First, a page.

FRAUD AND IDENTITY THEFT RESOURCES

E-FRAUD INTRODUCTION

» Thank you for taking the time to review some important information on e-fraud schemes that are out on the Internet. On this page you will find information on two relatively popular schemes called Pharming and Phishing.

PHARMING: WHAT IS THE THREAT?

» The Internet has proven to be a useful tool for accessing traditionally brick-and-mortar only businesses. This has led to innovations such as online banking and asset management. Unfortunately, schemes have been devised to direct a legitimate web address to a fraudulent web site, an act given the name "Pharming". Technically, pharming exploits a vulnerability in DNS server software the enables redirection of a web site's traffic to another web site.

PHARMING: WHAT DOES IT LOOK LIKE?

Because pharming will look very close to the web site it is trying to copy, there are only a few things to look for:

» Uncharacteristic changes in the banks website

» After logon, the lack of the "S" on HTTPS in the "Address" text box and lack of a padlock at bottom of your browser which indicates a secure session

PHISHING: WHAT IS THE THREAT?

» Email is a very convenient form of communication, however, schemes have been devised to take advantage of this medium. A popular form of email fraud is called "Phishing". Phishing is the practice of luring unsuspecting Internet users to a fake Web site by using an authentic-looking email in an attempt to steal passwords, financial or personal information, or introduce a virus attack.

PHISHING: WHAT DOES IT LOOK LIKE?

Typically phishing emails will have one or more of the following attributes:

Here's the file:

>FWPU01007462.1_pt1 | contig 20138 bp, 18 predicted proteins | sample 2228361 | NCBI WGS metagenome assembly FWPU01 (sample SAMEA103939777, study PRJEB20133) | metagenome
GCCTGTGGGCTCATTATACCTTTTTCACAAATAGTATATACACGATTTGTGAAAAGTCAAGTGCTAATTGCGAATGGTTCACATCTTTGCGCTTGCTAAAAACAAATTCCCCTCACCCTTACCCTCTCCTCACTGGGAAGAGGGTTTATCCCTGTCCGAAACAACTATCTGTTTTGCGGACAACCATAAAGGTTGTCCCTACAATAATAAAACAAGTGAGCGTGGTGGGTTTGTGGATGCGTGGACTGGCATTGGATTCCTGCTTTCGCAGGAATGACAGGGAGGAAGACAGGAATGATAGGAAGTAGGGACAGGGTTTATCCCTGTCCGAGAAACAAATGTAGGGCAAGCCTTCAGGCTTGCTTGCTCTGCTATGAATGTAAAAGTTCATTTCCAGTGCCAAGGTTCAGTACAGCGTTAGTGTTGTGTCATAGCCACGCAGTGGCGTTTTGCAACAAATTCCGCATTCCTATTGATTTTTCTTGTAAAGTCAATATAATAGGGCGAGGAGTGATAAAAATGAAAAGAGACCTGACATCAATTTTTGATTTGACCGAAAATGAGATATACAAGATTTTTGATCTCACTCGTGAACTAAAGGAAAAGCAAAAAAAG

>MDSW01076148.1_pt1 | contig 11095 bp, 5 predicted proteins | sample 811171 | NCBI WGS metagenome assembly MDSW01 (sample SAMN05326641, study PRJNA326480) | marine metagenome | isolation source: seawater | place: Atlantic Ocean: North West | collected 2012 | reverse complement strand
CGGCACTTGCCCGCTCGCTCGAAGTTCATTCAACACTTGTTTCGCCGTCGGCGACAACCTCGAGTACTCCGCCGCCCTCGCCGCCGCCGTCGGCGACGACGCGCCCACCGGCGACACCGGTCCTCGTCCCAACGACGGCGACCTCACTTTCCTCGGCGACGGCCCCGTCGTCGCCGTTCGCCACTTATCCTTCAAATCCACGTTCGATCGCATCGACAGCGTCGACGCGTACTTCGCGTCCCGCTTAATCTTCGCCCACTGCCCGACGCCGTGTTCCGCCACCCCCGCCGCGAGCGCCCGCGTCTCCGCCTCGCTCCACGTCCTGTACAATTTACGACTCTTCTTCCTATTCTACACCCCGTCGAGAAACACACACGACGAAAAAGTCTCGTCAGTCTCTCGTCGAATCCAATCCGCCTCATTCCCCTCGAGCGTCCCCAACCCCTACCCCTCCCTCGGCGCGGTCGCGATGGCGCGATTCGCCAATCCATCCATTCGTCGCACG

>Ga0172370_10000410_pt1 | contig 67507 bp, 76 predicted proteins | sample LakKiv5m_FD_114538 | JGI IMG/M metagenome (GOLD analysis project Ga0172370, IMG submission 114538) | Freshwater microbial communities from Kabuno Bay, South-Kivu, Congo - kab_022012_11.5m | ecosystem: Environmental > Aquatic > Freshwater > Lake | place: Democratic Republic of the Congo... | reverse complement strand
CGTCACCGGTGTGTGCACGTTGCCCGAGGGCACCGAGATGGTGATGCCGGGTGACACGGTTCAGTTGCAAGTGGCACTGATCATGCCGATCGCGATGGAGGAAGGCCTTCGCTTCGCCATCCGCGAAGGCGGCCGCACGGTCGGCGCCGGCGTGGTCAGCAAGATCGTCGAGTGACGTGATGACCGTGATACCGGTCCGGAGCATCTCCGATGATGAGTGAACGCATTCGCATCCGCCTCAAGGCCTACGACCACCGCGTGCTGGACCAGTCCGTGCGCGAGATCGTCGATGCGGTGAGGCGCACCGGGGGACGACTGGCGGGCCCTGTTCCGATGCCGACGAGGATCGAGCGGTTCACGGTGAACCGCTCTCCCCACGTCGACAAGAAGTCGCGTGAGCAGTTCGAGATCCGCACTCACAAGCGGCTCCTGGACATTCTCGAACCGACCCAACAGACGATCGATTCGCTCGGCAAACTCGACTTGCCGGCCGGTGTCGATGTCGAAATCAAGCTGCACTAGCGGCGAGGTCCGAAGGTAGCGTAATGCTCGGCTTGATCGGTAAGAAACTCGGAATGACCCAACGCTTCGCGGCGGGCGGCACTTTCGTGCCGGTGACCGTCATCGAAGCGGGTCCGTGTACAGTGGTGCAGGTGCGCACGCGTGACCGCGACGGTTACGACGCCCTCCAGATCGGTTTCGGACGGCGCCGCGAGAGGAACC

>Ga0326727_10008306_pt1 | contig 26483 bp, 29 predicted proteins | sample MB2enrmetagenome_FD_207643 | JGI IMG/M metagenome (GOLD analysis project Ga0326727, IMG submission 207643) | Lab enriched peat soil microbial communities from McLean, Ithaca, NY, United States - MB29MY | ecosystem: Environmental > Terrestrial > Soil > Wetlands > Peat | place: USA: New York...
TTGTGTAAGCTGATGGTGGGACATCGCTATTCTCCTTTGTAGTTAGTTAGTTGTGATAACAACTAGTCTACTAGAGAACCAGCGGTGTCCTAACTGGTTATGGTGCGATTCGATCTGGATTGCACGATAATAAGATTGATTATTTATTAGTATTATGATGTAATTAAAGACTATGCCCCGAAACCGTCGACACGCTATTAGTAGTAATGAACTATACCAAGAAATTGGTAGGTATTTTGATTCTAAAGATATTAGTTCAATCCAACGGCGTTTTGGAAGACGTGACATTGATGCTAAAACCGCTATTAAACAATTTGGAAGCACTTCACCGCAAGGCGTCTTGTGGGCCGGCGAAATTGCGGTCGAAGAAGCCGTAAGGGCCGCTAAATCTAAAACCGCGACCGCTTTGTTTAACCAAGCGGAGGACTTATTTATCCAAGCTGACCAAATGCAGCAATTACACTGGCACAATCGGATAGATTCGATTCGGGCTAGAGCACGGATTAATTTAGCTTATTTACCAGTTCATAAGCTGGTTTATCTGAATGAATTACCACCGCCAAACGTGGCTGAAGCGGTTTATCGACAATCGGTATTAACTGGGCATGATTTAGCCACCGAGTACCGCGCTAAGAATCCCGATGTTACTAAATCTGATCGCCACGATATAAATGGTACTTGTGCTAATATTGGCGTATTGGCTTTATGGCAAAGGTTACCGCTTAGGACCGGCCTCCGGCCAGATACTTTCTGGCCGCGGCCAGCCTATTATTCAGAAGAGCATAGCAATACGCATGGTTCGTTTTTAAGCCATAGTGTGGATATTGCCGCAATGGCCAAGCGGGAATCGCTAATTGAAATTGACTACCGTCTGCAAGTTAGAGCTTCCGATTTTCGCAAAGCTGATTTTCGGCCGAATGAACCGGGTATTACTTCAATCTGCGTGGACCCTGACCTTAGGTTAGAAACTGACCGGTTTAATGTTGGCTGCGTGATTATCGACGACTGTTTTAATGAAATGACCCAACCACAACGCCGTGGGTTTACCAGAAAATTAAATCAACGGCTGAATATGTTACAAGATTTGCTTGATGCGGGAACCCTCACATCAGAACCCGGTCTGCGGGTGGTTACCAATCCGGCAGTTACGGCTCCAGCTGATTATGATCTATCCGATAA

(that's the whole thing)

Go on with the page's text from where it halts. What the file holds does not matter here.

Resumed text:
» Address you in general terms such as "Dear Customer"

» Contain a non-specific subject such as "Peoples' Bank Notice"

» Mention that your account has had some type of unusual activity recently

» Require you to click on a link to another web site to correct the problem

» Require expedited action

WHAT CAN I DO TO PROTECT MYSELF?

» Educate yourself by visiting some of the links in the "Further Education Resources" section below

»Keep your anti-virus software up to date

» Ensure your computer system has a firewall properly installed

» Report suspicious-looking emails to us at (806)794-0044

» Review your account statements for accuracy and notify us if you see suspicious activity

» File a cyber-crime complaint with the Internet Crime Complaint Center (IC3). The IC3 is a Partnership between the FBI, National White Collar Crime Center and the Bureau of Justice Assistance to receive, develop and refer cyber crimes.

» Internet Crime Complaint Center

FURTHER EDUCATION RESOURCES

» FDIC Report on Phishing Scams

» Anti-Phishing Working Group

» FTC Website information on Security & ID Theft

» National Cyber Security Alliance

» Fighting Identity Theft